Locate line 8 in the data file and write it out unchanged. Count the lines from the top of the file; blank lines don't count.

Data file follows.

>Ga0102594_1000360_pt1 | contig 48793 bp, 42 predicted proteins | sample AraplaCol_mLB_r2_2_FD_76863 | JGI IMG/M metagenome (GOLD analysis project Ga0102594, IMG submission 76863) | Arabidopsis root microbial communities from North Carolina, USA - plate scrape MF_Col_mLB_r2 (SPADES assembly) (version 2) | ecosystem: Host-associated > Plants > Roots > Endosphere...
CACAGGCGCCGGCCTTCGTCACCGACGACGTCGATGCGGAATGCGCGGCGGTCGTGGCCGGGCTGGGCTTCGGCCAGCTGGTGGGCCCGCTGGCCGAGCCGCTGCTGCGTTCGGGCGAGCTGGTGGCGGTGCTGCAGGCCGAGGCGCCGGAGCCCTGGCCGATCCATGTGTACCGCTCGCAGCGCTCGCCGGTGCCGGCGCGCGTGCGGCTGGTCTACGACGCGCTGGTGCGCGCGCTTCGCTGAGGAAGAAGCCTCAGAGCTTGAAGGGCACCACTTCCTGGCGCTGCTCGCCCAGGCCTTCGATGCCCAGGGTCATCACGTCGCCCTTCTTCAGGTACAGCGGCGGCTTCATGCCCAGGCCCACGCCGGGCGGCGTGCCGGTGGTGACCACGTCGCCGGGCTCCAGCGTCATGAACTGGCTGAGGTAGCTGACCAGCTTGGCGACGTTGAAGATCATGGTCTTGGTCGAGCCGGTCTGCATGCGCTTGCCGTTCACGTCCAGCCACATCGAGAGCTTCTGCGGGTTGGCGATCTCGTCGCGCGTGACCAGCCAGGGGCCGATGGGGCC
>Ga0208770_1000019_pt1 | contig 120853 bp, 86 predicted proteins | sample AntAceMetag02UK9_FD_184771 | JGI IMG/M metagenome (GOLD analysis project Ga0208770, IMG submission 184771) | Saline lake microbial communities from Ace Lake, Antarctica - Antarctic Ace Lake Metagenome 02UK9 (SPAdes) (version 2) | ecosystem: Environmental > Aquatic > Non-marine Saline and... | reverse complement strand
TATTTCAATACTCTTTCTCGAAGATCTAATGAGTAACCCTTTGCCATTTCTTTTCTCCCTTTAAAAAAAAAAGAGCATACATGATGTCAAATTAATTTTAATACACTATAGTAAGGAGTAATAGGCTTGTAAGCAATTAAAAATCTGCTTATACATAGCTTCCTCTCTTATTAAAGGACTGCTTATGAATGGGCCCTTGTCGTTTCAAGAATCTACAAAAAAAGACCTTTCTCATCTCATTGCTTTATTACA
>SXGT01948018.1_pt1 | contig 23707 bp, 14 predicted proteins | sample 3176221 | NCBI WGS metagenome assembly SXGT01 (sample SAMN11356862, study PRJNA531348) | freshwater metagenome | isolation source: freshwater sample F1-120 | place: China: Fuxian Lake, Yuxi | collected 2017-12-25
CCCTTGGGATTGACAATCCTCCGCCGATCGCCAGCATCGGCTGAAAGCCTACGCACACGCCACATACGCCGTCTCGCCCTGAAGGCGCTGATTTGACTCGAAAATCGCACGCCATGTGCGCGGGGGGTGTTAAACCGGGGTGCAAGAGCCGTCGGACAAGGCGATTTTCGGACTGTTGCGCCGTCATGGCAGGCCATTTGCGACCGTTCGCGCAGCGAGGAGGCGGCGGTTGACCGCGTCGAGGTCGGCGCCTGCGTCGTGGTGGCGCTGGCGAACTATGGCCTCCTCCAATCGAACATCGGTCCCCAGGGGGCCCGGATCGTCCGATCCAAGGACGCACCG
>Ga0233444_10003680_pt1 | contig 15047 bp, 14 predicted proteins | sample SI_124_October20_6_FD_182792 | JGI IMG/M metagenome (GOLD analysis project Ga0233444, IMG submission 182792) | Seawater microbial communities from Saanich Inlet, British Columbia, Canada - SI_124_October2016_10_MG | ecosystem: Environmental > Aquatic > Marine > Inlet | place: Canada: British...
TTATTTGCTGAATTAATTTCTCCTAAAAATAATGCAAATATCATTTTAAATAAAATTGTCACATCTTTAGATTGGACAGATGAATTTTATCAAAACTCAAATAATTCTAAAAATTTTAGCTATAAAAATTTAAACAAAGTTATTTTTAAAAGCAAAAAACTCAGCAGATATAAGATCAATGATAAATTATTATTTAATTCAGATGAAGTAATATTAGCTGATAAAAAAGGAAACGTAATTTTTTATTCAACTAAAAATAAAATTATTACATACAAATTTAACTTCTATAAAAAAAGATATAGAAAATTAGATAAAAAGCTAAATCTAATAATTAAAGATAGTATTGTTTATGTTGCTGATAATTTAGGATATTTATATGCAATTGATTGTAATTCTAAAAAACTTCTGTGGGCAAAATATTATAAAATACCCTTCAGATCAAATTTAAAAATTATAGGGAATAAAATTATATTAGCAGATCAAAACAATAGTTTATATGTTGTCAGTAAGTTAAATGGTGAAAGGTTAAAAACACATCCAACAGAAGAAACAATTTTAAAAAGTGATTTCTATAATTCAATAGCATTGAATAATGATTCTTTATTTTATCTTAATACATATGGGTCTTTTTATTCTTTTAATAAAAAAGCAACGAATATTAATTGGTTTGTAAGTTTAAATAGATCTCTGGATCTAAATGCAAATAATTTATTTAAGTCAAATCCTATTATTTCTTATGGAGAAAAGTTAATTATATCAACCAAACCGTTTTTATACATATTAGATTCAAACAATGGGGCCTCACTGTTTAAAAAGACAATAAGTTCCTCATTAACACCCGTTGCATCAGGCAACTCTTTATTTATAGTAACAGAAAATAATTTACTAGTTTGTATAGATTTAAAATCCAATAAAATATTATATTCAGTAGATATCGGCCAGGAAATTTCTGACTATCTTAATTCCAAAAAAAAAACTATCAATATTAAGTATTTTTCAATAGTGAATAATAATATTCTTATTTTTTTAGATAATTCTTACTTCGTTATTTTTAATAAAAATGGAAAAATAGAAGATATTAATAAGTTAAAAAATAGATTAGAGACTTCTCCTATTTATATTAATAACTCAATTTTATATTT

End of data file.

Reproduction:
TTATTTGCTGAATTAATTTCTCCTAAAAATAATGCAAATATCATTTTAAATAAAATTGTCACATCTTTAGATTGGACAGATGAATTTTATCAAAACTCAAATAATTCTAAAAATTTTAGCTATAAAAATTTAAACAAAGTTATTTTTAAAAGCAAAAAACTCAGCAGATATAAGATCAATGATAAATTATTATTTAATTCAGATGAAGTAATATTAGCTGATAAAAAAGGAAACGTAATTTTTTATTCAACTAAAAATAAAATTATTACATACAAATTTAACTTCTATAAAAAAAGATATAGAAAATTAGATAAAAAGCTAAATCTAATAATTAAAGATAGTATTGTTTATGTTGCTGATAATTTAGGATATTTATATGCAATTGATTGTAATTCTAAAAAACTTCTGTGGGCAAAATATTATAAAATACCCTTCAGATCAAATTTAAAAATTATAGGGAATAAAATTATATTAGCAGATCAAAACAATAGTTTATATGTTGTCAGTAAGTTAAATGGTGAAAGGTTAAAAACACATCCAACAGAAGAAACAATTTTAAAAAGTGATTTCTATAATTCAATAGCATTGAATAATGATTCTTTATTTTATCTTAATACATATGGGTCTTTTTATTCTTTTAATAAAAAAGCAACGAATATTAATTGGTTTGTAAGTTTAAATAGATCTCTGGATCTAAATGCAAATAATTTATTTAAGTCAAATCCTATTATTTCTTATGGAGAAAAGTTAATTATATCAACCAAACCGTTTTTATACATATTAGATTCAAACAATGGGGCCTCACTGTTTAAAAAGACAATAAGTTCCTCATTAACACCCGTTGCATCAGGCAACTCTTTATTTATAGTAACAGAAAATAATTTACTAGTTTGTATAGATTTAAAATCCAATAAAATATTATATTCAGTAGATATCGGCCAGGAAATTTCTGACTATCTTAATTCCAAAAAAAAAACTATCAATATTAAGTATTTTTCAATAGTGAATAATAATATTCTTATTTTTTTAGATAATTCTTACTTCGTTATTTTTAATAAAAATGGAAAAATAGAAGATATTAATAAGTTAAAAAATAGATTAGAGACTTCTCCTATTTATATTAATAACTCAATTTTATATTT